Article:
New Defender's Study Bible Notes
2:1 finished. The strong emphasis in these verses on the completion of all of God’s creating and making activity is a clear refutation of both ancient evolutionary pantheism and modern evolutionary materialism, which seek to explain the origin and development of all things in terms of natural processes and laws innate to the universe. Creation is complete, not continuing (except in miracles, of course; if evolution takes place at all, it would require continuing miraculous intervention in the present laws of nature).
2:2 ended His work. This statement of completed creation anticipates the modern scientific laws of thermodynamics. The First Law states essentially the same truth: the universe is not now being created but is being conserved, with neither matter nor energy being created or destroyed. On the Second Law (the universal law of increasing disorder) see notes on Genesis 3:17 and Genesis 1:1.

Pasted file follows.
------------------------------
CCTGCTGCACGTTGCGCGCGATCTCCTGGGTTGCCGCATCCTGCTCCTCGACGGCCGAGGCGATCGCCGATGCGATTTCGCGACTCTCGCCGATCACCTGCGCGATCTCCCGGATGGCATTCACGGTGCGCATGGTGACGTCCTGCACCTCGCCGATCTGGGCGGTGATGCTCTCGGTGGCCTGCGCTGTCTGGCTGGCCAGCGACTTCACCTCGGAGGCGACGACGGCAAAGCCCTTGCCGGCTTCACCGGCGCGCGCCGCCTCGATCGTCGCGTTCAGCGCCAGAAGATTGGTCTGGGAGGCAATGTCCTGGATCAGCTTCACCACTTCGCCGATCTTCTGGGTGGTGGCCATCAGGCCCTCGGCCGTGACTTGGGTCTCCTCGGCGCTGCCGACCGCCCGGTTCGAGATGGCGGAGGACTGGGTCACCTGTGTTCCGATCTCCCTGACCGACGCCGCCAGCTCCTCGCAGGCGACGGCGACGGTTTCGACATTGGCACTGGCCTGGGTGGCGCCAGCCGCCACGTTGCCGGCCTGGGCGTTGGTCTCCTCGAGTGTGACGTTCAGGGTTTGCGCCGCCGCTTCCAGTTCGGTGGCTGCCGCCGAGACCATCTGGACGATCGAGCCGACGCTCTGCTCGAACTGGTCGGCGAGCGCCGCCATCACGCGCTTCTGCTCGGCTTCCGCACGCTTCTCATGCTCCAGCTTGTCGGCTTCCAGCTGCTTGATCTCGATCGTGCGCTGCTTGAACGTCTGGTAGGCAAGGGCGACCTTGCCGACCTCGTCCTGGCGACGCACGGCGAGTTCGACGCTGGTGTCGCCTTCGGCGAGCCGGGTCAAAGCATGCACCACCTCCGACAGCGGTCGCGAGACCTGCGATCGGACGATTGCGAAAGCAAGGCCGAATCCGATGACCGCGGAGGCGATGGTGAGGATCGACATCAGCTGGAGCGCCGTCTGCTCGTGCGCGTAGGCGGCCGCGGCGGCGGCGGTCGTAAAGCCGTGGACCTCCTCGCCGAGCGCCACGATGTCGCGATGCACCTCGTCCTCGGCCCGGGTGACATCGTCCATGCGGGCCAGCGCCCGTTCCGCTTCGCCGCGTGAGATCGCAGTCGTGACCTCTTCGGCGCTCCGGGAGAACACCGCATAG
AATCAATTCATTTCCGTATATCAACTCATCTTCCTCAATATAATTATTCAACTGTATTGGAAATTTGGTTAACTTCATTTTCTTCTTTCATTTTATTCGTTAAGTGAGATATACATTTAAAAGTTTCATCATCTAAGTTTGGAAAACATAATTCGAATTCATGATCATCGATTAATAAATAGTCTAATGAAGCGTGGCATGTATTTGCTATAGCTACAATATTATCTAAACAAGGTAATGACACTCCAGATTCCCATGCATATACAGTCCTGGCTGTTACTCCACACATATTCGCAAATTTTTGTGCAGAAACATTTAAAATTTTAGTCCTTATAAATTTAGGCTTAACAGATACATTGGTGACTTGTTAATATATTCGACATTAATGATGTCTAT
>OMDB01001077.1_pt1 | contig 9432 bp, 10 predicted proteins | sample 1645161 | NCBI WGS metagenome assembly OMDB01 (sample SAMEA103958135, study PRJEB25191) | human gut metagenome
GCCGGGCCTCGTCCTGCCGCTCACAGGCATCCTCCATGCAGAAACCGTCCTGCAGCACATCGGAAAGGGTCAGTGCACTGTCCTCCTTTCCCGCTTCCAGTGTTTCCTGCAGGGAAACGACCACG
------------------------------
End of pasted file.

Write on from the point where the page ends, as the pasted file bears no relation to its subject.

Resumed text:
2:3 sanctified it. God’s “rest” on the seventh day is not continuing; the verb is in the past tense–“rested,” not “is resting.” His blessing and hallowing of the seventh day could not apply to this present age of sin and death, but only to the “very good” world He had just completed.
Nevertheless, this “hallowing” of every seventh day was for man’s benefit (Mark 2:27), and was obviously intended as a permanent human institution, not controlled by the heavenly bodies which mark days, months, seasons and years, but by the physical and spiritual need of all men for a weekly day of rest and worship, in thankfulness for God’s great gift of creation and (later) for His even greater gift of salvation. The Sabbath (literally “rest”) day was incorporated in the Mosaic covenant with Israel in a special way, but its use preceded Israel and will continue eternally (Isaiah 66:23). However, the emphasis is on a “seventh” day, not necessarily Saturday. Since Christ’s resurrection, in fact, most Christians have identified their weekly cycle as centering on the first day of the week. The age-long, worldwide observance of the “week” is not contingent on the movements of the sun and moon (like the day, the month and the year) but rather is mute testimony to its primeval establishment as a memorial of God’s literal seven-day creation week.